Elsewhere, the team is said to be "targeting" Kevin Youkilis — between him and Hunter, the choice of words makes it sound as though Colletti is hunting players for sport, right out of some dark bloodsport fantasy about the überwealthy — to add to their collection of third base options. Already the Dodgers have Ramirez, Juan Uribe ($8 million via the final year of a disastrous three-year, $21 million deal, including his buyout of a 2014 option), Jerry Hairston ($3.75 million in the second year of a two-year, $6 million deal — one of several backloaded pacts Colletti doled out last winter) and Punto ($1.5 million in the second year of a two-year, $3 million deal) under contract, not to mention Luis Cruz, who as a 28-year-old rookie hit a surprisingly solid .297/.322/.431 in 296 plate appearances while bumping Ramirez back to shortstop, where he's inadequate afield. Youkilis is coming off a down year in which he set career lows with a .235/.336/.409 line and missed three weeks with a lower back issue; he has averaged just 115 games over the past three seasons amid back, abdominal and thumb injuries. Colletti may be interested in Youkilis as a backup for Ramirez or Cruz (which of the two they favor at the hot corner is unclear) and Gonzalez, but with teams like the White Sox, Phillies and Indians also interested and more clearly able to offer him a starting job, it's not clear that Dodger dollars can woo him.
Over the weekend, Los Angeles reportedly won the rights to Ryu Hyun-jin, a 25-year-old lefty who has spent the past seven seasons pitching in the Korean Baseball Organization. Their $25.7 million bid is merely a posting fee, the same process via which the Red Sox and Rangers won the rights to Daisuke Matsuzaka in 2006 and Yu Darvish in 2011, respectively. The Dodgers now have 30 days to work out a contract with Ryu, who will presumably command a pricey long-term deal. That he's being represented by Scott Boras is yet another hint that he won't come cheap.
Should L.A. sign Ryu, he'll join a collection of starters that also includes Clayton Kershaw (with whom they're working on an extension beyond the two-year, $19 million deal that ends after the 2013 season), Josh Beckett (due $34 million over the next two seasons), Chad Billingsley (due $28 million over the next two seasons, and trying to rehab his way out of a potential Tommy John surgery that would wipe out his 2013 season), Ted Lilly (due $13.2 million in the final year of his three-year, $33 million deal, and coming off a season-ending shoulder injury), Chris Capuano (due $7 million, including 2014 buyout, in the final year of a two-year, $10 million deal) and Aaron Harang (due $9 million, including 2014 buyout, in the final year of a two-year, $12 million deal). If that's the case, either Harang or Capuano is likely to be dealt, though the Dodgers would have to eat salary to move either.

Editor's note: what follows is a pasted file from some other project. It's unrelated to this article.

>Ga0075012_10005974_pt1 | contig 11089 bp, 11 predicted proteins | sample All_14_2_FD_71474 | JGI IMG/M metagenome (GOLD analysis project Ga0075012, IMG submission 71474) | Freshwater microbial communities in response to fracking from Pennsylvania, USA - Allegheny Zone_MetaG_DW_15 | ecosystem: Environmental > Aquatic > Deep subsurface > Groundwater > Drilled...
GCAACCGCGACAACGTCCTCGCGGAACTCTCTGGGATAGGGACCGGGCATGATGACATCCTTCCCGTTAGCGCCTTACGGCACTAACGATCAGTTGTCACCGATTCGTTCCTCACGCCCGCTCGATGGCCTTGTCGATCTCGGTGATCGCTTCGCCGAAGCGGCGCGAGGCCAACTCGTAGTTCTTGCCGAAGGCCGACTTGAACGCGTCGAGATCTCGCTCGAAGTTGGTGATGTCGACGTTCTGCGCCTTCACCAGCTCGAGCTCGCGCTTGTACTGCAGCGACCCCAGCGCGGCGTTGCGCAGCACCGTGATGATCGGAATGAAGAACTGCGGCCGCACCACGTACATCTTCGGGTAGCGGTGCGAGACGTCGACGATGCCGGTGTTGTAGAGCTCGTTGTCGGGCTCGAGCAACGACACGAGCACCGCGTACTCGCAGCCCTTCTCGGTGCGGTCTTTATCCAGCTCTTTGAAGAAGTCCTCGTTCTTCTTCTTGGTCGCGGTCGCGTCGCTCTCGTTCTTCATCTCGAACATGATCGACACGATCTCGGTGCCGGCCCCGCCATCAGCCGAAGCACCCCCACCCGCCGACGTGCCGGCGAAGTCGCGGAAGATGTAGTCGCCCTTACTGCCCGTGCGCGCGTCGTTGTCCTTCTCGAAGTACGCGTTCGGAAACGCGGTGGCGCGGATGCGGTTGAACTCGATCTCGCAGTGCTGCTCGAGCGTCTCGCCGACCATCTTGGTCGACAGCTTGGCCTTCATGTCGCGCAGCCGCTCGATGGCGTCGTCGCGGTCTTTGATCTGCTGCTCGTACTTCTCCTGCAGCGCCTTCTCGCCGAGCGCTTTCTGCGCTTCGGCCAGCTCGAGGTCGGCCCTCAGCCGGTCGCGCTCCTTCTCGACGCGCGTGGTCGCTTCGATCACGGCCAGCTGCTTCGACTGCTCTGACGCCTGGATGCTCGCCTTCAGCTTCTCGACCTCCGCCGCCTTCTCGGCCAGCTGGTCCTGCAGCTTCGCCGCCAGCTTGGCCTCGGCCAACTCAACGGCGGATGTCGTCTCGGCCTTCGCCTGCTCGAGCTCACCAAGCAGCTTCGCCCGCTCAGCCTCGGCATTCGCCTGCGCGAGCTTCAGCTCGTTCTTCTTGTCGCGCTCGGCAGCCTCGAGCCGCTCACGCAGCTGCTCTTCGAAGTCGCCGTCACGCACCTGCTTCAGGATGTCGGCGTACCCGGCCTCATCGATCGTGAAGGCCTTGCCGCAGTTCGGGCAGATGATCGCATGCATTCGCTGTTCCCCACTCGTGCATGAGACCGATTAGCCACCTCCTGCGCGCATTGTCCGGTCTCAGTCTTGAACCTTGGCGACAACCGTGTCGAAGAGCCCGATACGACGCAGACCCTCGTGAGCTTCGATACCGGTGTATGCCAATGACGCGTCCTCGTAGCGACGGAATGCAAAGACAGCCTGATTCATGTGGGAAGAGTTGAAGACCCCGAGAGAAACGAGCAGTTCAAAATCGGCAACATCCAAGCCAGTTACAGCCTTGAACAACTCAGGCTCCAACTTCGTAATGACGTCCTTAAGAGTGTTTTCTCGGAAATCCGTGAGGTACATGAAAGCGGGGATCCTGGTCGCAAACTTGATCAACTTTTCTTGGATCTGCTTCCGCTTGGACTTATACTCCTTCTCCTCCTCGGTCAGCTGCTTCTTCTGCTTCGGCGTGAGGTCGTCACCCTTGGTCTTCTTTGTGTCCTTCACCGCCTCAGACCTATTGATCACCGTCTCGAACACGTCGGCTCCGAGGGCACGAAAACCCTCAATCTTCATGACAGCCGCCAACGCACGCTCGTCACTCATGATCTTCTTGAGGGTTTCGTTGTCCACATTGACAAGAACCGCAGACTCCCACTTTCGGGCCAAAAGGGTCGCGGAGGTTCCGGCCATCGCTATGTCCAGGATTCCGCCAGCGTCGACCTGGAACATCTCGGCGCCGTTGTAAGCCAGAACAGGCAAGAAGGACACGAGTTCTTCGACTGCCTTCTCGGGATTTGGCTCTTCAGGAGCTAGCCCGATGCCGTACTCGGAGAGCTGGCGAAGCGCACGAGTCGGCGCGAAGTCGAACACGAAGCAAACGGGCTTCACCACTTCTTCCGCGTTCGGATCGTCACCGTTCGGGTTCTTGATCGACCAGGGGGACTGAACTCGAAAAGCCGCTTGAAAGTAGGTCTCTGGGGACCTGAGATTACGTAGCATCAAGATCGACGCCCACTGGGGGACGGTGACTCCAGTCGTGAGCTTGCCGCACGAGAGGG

If anyone needed further evidence that the Dodgers would spend crazy money this winter, they need only look to the three-year, $22.5 million extension to which Colletti signed Brandon League a couple weeks ago, a deal that includes a vesting option worth a possible $7.5 to $9 million based upon games finished in 2014-2015. Never mind that Kenley Jansen saved 25 games last year, or that Javy Guerra saved 21 the year before; with both coming off offseason surgeries (a procedure to correct cardiac arrhythmia for the former, a shoulder cleanup for the latter), the belt-and-suspenders-minded Colletti wants a Proven Closer in the fold to go with his seven highly-paid starters. Colletti isn't entirely to blame for this spending, all of which is being authorized by the Guggenheim Partners ownership group, which spent a record $2.15 billion to buy the team from McCourt back in April and has shown an eagerness to counter the miserly ways — at least when it comes to payroll — of the former owner. But it's one thing to bet on homegrown talents in their prime such as Kemp and Kershaw, another for a GM with questionable tastes to buy high on damaged goods such as Crawford or make it rain for unknown international commodities. As the Yankees and Red Sox have learned, sooner or later the multitude of long-term deals inhibits roster flexibility and requires increasingly expensive solutions. If history is any guide, such a day is surely coming for the Dodgers.